Cakes have been a part of our every celebration for centuries now. But they didn’t always look like the cakes we are used to today. Cakes only started getting fancier in the Victorian era, which dates to the 1800s. History suggests velvet cakes first appeared during this era when chefs and bakers began incorporating cocoa powder for a rich and sweet flavour. But cocoa was an expensive ingredient accessible only to the creme de la cremes of society.
Did you know that red velvet cakes weren’t always bright red? It was due to an interesting experiment that these cakes got their popular red hue. When the recipe found its way to southern America, buttermilk was added to its recipe. The acidic buttermilk and raw cocoa powder fused with the neutralising baking soda, triggering a chemical reaction that released the cocoa’s natural reddish colour. Even then, the colours were more on the red-brownish side.
Later, Adams Extract, a Texas-based company, popularised red velvet cake in the colour we know today. The company sold food colouring and flavour extracts and was one of the first to use tear-off recipe cards to promote its products.
Allura Red or Red no. 40 are the go-to artificial red food colours to create the mesmerising red in Red Velvet Cakes. But with the market transition from artificial to natural food colours, carmine, paprika, and many more such pigments have emerged as acceptable natural solutions for red baked goods. So let’s dive deep into the options available in the market today.
Beetroot – Anyone would assume beetroot to be the sensible natural choice to replace Red 40. However, the low heat stability of the betanin molecule that gives the substance its red colour restricts its application. This means it may not give out the red shade we are familiar with when it comes to the typical red velvet cake.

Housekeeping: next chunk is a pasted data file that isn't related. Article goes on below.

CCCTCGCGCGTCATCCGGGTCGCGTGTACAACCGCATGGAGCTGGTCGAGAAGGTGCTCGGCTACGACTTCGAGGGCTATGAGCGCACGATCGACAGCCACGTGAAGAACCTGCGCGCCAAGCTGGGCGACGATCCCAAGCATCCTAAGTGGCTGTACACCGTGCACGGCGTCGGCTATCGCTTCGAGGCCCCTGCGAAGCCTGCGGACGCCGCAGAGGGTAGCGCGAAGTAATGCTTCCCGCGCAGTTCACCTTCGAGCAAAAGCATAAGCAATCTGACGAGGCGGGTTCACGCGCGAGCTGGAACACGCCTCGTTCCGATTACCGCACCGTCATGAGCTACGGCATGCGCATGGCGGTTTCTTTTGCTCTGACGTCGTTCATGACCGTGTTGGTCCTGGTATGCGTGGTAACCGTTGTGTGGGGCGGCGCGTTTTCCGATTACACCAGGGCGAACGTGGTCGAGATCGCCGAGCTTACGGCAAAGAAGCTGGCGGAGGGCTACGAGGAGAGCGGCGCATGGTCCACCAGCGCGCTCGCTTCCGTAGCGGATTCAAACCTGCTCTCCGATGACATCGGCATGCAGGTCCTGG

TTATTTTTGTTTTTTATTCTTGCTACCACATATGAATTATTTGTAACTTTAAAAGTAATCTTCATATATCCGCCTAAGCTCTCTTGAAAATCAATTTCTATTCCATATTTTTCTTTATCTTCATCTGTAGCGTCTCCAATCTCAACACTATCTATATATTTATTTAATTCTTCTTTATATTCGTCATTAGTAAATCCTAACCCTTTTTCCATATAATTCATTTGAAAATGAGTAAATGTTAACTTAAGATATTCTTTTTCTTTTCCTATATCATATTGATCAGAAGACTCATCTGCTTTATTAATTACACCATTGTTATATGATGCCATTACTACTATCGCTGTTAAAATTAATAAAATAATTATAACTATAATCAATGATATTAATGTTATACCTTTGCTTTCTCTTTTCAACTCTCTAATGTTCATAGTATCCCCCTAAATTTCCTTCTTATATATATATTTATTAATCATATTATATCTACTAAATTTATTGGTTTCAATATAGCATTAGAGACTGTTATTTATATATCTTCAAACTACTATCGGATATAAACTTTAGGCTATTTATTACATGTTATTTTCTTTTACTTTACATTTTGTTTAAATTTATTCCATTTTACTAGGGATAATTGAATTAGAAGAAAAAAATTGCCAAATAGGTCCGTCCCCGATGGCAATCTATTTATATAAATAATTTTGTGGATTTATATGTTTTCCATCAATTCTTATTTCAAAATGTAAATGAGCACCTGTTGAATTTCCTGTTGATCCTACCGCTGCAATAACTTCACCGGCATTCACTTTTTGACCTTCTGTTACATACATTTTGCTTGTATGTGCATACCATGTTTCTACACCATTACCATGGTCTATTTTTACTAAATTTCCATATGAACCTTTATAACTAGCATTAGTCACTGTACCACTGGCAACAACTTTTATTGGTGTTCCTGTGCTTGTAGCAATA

Anthocyanins – Anthocyanins can be reddish or purplish, depending on the pH. Given the pH, it is difficult to achieve a vibrant shade of red when using anthocyanins in red velvet cakes. It usually produces a purplish hue.
Carmine – Carmine, the go-to solution for red velvet cakes, is heat stable and imparts a bright red colour. But it is not kosher-friendly due to its animal origin, making it unattractive for most bakers. Additionally, some countries in the Middle East allow the usage of carmine in only a few applications.
Paprika –Though paprika is known to be heat, light and pH stable, it alone cannot impart a bright red hue. When mixed with beetroot, it can give out a pleasant red shade unique to red velvets.
Using a single pigment for red velvet cake is not always the best option for its rich red colour. We at Symega offer pigment combinations for the best performance, thanks to our advanced blending capabilities and stabilisation technology.
Here’s how we make a difference:
We offer a combination of beetroot and curcumin, which offers good shade and is cost-effective. In addition, it comes in powder form, which is ideal for use in baking premixes.
We also have a liquid form which is a blend of beetroot and paprika. The liquid form easily mixes with flour and other ingredients, making it convenient for bakers.
It is important to note that we formulate the colour with unflavored ingredients. As a result, there is no impact on taste or flavour, and it is stable at high temperatures such as 180-200 °C. The result is a beautiful red velvet cake that’s delicious, natural and in sync with the modern consumer’s demands.
It has been discovered that blends like these are unquestionably the best option. This allows for more stable colours which are effective and budget friendly. For example, while beet red may fade slightly during baking, when combined with heat-stable paprika, which is more heat stable, the colour loss is less noticeable than when using beet red alone.
Looking for something similar to get your baked goods looking good? Get in touch here to know more about natural food colours and our solutions.